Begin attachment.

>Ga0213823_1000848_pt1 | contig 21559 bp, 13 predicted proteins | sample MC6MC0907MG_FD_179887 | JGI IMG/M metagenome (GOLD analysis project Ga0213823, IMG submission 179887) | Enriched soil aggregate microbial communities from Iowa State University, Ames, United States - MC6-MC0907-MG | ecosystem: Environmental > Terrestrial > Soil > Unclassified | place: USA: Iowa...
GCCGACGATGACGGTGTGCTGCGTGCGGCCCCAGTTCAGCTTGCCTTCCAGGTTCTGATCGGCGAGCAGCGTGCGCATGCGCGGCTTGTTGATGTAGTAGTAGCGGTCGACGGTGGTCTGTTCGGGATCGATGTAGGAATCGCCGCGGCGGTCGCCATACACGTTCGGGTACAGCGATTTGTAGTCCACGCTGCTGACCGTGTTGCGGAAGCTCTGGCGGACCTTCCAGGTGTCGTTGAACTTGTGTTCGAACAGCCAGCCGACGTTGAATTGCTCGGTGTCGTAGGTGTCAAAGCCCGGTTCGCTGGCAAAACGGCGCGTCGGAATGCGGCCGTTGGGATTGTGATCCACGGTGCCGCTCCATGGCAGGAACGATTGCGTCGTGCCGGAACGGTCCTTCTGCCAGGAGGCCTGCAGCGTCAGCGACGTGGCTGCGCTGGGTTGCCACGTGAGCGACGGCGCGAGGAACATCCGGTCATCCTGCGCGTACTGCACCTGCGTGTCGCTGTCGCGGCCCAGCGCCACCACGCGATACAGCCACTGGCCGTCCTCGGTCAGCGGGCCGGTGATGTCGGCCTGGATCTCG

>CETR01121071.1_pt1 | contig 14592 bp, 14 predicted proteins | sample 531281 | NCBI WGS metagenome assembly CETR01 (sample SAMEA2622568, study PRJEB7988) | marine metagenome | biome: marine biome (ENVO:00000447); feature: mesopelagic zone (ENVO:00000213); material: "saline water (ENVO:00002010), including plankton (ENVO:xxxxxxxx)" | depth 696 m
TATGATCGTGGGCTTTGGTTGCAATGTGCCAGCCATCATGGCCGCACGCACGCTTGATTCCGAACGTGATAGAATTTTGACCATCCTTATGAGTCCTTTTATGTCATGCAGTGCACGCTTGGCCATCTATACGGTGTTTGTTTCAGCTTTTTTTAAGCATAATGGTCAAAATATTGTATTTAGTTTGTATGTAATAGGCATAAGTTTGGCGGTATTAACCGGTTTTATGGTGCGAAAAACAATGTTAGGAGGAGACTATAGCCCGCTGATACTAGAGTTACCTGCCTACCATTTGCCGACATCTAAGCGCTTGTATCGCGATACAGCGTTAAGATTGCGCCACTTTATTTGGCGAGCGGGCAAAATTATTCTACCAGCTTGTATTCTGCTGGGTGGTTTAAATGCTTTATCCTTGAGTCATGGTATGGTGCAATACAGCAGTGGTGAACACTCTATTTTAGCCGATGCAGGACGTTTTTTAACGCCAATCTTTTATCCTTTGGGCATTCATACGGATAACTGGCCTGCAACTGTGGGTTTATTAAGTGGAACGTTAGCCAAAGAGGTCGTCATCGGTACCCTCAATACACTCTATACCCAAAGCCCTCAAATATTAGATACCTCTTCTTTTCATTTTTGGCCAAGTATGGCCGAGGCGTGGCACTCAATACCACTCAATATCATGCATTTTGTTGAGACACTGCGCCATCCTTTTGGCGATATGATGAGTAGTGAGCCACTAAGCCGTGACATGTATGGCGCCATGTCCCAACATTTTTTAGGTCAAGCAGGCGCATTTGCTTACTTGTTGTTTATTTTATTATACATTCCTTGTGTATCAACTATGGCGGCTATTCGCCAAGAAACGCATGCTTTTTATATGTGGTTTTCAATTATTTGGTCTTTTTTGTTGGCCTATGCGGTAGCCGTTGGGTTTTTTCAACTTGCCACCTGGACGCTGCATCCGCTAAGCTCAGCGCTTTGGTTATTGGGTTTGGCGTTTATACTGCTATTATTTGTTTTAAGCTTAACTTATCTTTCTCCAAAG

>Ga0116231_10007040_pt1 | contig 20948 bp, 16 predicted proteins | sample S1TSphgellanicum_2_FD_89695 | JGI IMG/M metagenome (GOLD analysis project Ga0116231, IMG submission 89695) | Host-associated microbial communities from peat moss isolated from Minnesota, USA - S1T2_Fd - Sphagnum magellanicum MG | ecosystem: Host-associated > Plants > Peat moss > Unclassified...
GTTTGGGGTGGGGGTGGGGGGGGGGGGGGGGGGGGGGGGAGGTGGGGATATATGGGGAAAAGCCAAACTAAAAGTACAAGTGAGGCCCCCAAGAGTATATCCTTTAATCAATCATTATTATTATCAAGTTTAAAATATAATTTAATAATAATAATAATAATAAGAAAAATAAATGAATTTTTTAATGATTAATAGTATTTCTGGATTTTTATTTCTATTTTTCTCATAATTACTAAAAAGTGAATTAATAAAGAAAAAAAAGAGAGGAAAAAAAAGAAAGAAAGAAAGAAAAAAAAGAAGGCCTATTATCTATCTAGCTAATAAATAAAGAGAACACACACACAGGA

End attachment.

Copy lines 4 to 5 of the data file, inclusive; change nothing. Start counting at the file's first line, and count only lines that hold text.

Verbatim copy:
TATGATCGTGGGCTTTGGTTGCAATGTGCCAGCCATCATGGCCGCACGCACGCTTGATTCCGAACGTGATAGAATTTTGACCATCCTTATGAGTCCTTTTATGTCATGCAGTGCACGCTTGGCCATCTATACGGTGTTTGTTTCAGCTTTTTTTAAGCATAATGGTCAAAATATTGTATTTAGTTTGTATGTAATAGGCATAAGTTTGGCGGTATTAACCGGTTTTATGGTGCGAAAAACAATGTTAGGAGGAGACTATAGCCCGCTGATACTAGAGTTACCTGCCTACCATTTGCCGACATCTAAGCGCTTGTATCGCGATACAGCGTTAAGATTGCGCCACTTTATTTGGCGAGCGGGCAAAATTATTCTACCAGCTTGTATTCTGCTGGGTGGTTTAAATGCTTTATCCTTGAGTCATGGTATGGTGCAATACAGCAGTGGTGAACACTCTATTTTAGCCGATGCAGGACGTTTTTTAACGCCAATCTTTTATCCTTTGGGCATTCATACGGATAACTGGCCTGCAACTGTGGGTTTATTAAGTGGAACGTTAGCCAAAGAGGTCGTCATCGGTACCCTCAATACACTCTATACCCAAAGCCCTCAAATATTAGATACCTCTTCTTTTCATTTTTGGCCAAGTATGGCCGAGGCGTGGCACTCAATACCACTCAATATCATGCATTTTGTTGAGACACTGCGCCATCCTTTTGGCGATATGATGAGTAGTGAGCCACTAAGCCGTGACATGTATGGCGCCATGTCCCAACATTTTTTAGGTCAAGCAGGCGCATTTGCTTACTTGTTGTTTATTTTATTATACATTCCTTGTGTATCAACTATGGCGGCTATTCGCCAAGAAACGCATGCTTTTTATATGTGGTTTTCAATTATTTGGTCTTTTTTGTTGGCCTATGCGGTAGCCGTTGGGTTTTTTCAACTTGCCACCTGGACGCTGCATCCGCTAAGCTCAGCGCTTTGGTTATTGGGTTTGGCGTTTATACTGCTATTATTTGTTTTAAGCTTAACTTATCTTTCTCCAAAG

>Ga0116231_10007040_pt1 | contig 20948 bp, 16 predicted proteins | sample S1TSphgellanicum_2_FD_89695 | JGI IMG/M metagenome (GOLD analysis project Ga0116231, IMG submission 89695) | Host-associated microbial communities from peat moss isolated from Minnesota, USA - S1T2_Fd - Sphagnum magellanicum MG | ecosystem: Host-associated > Plants > Peat moss > Unclassified...